• Robots.txt disallow: The robots.txt file at the root of a domain can be used to block good bots from crawling specified content or directories. Deindexation (or purgatory-like snippetless indexation) will eventually occur over 3-12 months depending on the number of links into the disallowed content. Does not pass link popularity or the user agent to the canonical URL
  • Rel=nofollow: Contrary to popular belief, the rel=nofollow attribute in the anchor tag does not prevent the crawl or indexation. It merely prevents link popularity from flowing through that one single link to that one single destination page. Does not deindex, does not pass link popularity, does not redirect the user agent.

See this duplicate content decision matrix for resolving duplicate content to learn more about which situations call for which option.

These other options are also useful when redirecting the human user is undesirable because the URL variation triggers a content change that’s valuable to human usability or business needs but not to search engines. For example, tracking parameters in URLs may not work if 301 redirected — the JavaScript doesn’t have time to fire and collect the data for the analytics package before the redirect occurs. In this instance, what’s best for SEO is bad for the ability to make data-driven business decisions. Ideally for SEO, tracking information would not be passed in the URL, so there wouldn’t be a duplicate URL to 301 redirect int he first place. But when there is, a canonical tag is the next line of defense. If that isn’t effective (and if the tracking code still can’t be changed), then the duplicate content can be deindexed with meta noindex, 404s, robots.txt disallows etc.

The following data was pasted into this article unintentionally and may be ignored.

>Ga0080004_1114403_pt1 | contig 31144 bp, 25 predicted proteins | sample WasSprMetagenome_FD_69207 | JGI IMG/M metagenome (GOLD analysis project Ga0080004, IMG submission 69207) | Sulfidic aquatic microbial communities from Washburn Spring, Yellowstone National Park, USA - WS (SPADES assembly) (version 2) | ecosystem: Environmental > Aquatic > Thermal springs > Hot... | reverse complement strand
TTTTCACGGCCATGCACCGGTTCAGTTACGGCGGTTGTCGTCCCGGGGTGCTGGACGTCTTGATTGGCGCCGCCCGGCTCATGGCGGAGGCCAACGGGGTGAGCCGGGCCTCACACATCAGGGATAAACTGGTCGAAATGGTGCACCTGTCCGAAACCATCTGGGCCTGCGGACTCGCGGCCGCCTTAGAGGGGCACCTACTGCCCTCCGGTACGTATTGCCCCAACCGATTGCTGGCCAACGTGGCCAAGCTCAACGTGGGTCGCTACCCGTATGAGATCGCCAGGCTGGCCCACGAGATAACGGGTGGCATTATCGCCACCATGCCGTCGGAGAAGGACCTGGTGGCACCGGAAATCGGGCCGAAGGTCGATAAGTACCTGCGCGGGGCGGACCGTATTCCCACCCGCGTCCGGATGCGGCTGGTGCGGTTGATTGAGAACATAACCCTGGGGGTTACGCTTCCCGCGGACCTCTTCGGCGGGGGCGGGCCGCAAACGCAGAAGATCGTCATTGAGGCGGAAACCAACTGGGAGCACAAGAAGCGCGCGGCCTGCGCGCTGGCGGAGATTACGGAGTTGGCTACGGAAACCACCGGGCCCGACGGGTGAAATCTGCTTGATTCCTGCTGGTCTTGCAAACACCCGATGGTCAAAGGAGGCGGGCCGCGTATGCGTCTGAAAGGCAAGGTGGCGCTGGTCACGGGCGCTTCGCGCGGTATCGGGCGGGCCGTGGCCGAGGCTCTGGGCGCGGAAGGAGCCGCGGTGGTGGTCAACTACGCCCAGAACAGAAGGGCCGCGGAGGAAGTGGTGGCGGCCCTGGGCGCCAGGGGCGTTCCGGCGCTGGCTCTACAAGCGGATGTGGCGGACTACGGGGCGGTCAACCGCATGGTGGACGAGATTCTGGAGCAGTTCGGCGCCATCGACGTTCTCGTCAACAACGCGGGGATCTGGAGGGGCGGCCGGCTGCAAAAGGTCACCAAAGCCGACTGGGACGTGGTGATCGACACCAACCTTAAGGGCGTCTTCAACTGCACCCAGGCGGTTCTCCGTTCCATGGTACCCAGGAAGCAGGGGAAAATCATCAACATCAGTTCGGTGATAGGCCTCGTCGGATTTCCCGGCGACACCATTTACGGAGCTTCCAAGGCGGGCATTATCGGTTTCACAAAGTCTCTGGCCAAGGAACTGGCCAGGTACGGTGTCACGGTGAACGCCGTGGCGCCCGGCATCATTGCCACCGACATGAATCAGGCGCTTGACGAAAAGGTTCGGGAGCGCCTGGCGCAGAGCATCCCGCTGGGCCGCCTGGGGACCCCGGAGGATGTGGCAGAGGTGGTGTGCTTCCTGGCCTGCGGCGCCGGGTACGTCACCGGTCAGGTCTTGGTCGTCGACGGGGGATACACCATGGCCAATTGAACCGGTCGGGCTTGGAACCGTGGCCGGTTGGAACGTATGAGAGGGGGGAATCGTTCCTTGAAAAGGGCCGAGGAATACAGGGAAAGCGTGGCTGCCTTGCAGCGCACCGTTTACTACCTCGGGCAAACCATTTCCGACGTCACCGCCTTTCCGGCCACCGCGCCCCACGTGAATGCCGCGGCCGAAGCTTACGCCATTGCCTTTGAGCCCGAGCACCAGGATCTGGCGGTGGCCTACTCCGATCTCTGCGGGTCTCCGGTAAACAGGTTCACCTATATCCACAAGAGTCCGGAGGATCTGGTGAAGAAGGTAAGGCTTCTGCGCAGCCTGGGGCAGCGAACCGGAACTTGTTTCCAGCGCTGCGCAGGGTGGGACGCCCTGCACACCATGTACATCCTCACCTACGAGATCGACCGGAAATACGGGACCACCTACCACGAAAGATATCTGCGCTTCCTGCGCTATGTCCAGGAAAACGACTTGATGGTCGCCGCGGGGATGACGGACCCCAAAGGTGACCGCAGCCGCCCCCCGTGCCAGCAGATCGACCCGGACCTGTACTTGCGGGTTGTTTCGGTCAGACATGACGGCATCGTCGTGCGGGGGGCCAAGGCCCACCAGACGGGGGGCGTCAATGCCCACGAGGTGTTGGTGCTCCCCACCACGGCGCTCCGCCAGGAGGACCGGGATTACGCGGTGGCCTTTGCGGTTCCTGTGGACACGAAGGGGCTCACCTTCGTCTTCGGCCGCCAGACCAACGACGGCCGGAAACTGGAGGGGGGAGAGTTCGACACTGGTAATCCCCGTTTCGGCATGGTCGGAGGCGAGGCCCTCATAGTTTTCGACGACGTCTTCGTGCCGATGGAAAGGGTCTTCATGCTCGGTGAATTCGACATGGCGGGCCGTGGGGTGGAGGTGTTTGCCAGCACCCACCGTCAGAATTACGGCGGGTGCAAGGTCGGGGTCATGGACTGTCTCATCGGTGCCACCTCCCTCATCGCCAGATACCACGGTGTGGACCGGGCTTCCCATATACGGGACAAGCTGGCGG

Keep in mind, though, that when content is suppressed instead of being canonicalized the link popularity that would flow to that canonical URL is now going nowhere. It is not being consolidated to the canonical URL to make that one single URL rank more strongly. It is just wasted. But at least the URL isn’t competing against it’s sister URLs for the same theme. The end result is kind of like The Highlander winning but losing a lot of blood. There is only one (URL) but instead of absorbing the life force of the other URLs with duplicate content, the meta noindex erases it from existence without channeling the life force back to The Highlander.

And so ends the 3-part series on Highlander-style SEO. The key thing to remember is “There can be only one!” That’s one URL for one page of content. Find the duplicate content with a crawler or log files and vanquish it with 301 redirects to consolidate its link popularity into a single, strong, canonical URL. Good luck, immortals.

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Originally posted on Web PieRat.